Murdoch: Newspapers' sites should charge
News Corp. chief says online ads won't cover costsWASHINGTON -- Rupert Murdoch, whose media company News Corp. owns one of the few U.S. newspapers that makes people pay to read its news on the Web, said more papers will have to start doing the same to survive.
Murdoch, who bought the Wall Street Journal and its parent company, Dow Jones, in 2007, said online advertising, which most U.S. publishers hope will offset ad revenue declines at their print divisions, will not cover their costs.
"People reading news for free on the Web, that's got to change," said Murdoch speaking at the Cable Show, an annual cable television industry event, in Washington.
Murdoch pointed to the Journal's main rival in the U.S., the New York Times, as an example. The Times has one of the most popular U.S. newspaper Web sites, but still cannot cover its costs with online ads, he said.
Murdoch's newspaper empire includes the New York Post, the Times of London and other papers in Britain and Australia, which are available online for free. The Journal had been charging for access for years before News Corp. bought it.
His comments come as the Times holds a semi-public debate about whether it should revisit charging readers to get some or all of its news and commentary online. It canceled an earlier experiment, "TimesSelect," to charge for columnists and similar content because it made more money from ads.
The Journal charges readers for access to its Web site, which Murdoch said was "not a gold mine, but it's not bad." When he first took over the paper, News Corp. and Dow Jones executives considered making the site free, but determined it would be better to keep charging for most, but not all, content.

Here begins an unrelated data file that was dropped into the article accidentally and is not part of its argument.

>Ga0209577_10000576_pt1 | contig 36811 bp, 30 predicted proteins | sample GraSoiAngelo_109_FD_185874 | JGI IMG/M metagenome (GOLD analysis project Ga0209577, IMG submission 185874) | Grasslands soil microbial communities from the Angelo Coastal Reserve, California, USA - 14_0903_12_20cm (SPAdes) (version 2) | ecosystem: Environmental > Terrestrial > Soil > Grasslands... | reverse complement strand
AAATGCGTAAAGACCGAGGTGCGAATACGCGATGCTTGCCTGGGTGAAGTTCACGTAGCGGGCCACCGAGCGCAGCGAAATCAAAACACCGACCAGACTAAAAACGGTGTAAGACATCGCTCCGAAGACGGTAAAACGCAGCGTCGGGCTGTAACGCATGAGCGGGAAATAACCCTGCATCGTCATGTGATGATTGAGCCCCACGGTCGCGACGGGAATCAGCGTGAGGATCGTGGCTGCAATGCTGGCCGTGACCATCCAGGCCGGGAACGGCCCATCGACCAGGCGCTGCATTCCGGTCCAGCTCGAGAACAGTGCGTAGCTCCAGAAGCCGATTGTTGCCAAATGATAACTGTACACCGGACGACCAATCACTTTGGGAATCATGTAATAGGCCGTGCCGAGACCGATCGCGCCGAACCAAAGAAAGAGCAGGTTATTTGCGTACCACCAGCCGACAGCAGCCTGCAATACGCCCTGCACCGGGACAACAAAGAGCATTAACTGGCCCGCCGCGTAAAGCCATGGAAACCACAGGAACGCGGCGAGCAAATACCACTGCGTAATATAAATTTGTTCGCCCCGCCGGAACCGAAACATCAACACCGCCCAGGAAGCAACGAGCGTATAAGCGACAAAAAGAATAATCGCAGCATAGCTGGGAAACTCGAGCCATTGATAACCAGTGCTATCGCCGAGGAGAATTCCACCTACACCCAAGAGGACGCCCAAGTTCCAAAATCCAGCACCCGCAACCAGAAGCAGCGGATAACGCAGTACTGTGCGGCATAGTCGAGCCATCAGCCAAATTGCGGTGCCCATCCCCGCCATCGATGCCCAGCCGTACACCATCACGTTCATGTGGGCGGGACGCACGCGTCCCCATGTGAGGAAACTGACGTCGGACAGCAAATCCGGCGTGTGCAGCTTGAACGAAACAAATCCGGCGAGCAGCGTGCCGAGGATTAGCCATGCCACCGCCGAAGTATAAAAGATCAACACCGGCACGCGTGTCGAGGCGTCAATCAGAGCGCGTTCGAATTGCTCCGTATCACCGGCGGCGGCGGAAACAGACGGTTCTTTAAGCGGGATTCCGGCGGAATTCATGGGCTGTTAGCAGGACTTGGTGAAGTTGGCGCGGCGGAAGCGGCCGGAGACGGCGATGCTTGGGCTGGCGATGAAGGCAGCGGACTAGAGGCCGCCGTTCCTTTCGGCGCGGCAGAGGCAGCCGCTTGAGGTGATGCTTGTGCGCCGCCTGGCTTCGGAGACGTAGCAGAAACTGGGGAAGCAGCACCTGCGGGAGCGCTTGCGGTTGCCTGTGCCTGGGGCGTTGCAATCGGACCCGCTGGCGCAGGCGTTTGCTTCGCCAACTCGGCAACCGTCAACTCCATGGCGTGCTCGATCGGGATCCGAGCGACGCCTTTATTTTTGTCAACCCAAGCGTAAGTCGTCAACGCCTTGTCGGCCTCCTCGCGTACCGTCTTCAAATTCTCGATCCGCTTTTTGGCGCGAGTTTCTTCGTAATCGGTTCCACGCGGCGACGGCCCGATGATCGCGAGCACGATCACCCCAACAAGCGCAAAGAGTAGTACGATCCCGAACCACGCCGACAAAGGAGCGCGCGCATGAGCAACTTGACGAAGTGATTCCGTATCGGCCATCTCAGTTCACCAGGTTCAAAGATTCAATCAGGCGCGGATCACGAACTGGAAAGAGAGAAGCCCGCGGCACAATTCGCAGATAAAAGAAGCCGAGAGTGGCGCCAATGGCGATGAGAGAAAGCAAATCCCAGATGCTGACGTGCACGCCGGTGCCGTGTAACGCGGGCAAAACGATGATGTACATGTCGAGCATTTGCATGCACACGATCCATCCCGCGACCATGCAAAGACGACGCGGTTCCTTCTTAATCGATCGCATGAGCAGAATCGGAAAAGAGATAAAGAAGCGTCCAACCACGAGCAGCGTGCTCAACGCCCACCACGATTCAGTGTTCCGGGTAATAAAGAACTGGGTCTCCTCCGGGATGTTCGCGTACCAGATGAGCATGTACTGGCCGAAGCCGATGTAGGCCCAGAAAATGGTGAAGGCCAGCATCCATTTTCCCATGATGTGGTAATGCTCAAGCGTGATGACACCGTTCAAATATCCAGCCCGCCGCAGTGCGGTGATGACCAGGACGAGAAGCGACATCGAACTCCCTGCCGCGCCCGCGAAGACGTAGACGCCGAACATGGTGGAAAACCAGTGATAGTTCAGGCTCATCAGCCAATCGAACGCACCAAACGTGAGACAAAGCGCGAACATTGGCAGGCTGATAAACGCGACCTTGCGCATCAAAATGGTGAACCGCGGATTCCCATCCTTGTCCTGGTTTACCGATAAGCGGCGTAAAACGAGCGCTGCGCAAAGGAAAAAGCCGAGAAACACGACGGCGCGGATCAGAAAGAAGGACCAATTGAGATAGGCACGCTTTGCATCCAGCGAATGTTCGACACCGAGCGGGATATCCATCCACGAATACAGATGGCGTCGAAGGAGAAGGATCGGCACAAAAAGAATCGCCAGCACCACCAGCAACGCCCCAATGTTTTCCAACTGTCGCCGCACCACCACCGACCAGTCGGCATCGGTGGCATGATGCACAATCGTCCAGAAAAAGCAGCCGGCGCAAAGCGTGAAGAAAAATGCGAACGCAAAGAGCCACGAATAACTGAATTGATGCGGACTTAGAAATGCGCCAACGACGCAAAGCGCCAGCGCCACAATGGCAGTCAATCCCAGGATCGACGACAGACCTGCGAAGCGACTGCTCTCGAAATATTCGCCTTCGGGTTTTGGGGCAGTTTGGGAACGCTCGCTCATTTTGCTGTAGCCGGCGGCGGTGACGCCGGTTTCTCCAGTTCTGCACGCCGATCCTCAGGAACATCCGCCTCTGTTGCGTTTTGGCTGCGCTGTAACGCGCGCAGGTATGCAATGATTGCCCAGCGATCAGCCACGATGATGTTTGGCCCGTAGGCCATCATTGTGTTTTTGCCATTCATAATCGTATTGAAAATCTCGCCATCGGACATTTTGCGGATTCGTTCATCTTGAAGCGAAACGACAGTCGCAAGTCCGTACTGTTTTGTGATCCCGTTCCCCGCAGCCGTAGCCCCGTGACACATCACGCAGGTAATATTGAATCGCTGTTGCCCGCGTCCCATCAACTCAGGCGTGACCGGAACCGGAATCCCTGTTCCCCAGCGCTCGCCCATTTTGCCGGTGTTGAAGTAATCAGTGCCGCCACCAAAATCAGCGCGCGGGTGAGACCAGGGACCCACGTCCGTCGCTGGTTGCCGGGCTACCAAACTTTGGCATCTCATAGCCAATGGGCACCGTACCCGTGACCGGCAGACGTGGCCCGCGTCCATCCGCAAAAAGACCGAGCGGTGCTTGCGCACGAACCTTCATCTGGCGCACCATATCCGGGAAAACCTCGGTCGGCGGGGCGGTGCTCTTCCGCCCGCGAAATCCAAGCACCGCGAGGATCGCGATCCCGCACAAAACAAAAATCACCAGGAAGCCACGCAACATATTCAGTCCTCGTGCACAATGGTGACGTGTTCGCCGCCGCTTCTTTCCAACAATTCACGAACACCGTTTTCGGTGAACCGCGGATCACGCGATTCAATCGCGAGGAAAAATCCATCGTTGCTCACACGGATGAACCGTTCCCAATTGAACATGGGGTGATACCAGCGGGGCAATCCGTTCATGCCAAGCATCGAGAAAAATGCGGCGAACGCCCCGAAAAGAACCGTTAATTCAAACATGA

As online ad revenue growth stumbles and in some cases falls, publishers are being forced to rethink whether charging for access is possible, or whether readers would simply stop going to their Web sites.
Time is running out. Some U.S. publishers like Tribune Co have filed for bankruptcy. Others, including Hearst Corp. and EW Scripps Co, have been shutting down big city dailies. Still others are furloughing employees, cutting pay and buying out or laying off thousands of workers.
Even as they cut costs, publishers are looking for ways to get more people to read -- and pay for -- journalism.
Murdoch also told Cable Show attendees that News Corp. is investing with partners in a new portable device to let people read electronic versions of their daily papers.
News Corp. is investing in a reading device similar to Amazon.com's Kindle and Sony Corp's Reader but with a larger screen for reading newspapers, Murdoch said.
Newspapers like Pearson PLC's Financial Times and Gannett's USA Today are working with a Mountain View, California company called Plastic Logic on newspaper-specific reading device expected to launch early next year.
Murdoch did not clarify if it was the same technology and the company did not return calls seeking comment.
Murdoch also addressed concerns among newspaper publishers that search engines like Google Inc and Yahoo Inc help users to find stories by aggregating links to newspapers Web sites and blogs -- but then wrest ad dollars from them that they think should be theirs.
"The question is, should we be allowing Google to steal all our copyright... not steal, but take," Murdoch said. "Not just them but Yahoo."
Google CEO Eric Schmidt is expected to discuss this topic when he speaks at the Newspaper Association of America's annual conference in San Diego next week.
Separately, Murdoch said he is still "slightly pessimistic" about the economy and said he does not see things returning to previous levels for another two to three years. The recession, along with hurting newspapers, has contributed to ad revenue declines at News Corp.'s U.S. local television business, too.
Murdoch also talked about the financial industry's help in sparking the world economic crisis. While there have been some well publicized excesses by some executives, he said, the U.S. government should go easy on regulation.
"We need to get an SEC that's awake and maybe a few more regulations but not too many," he said.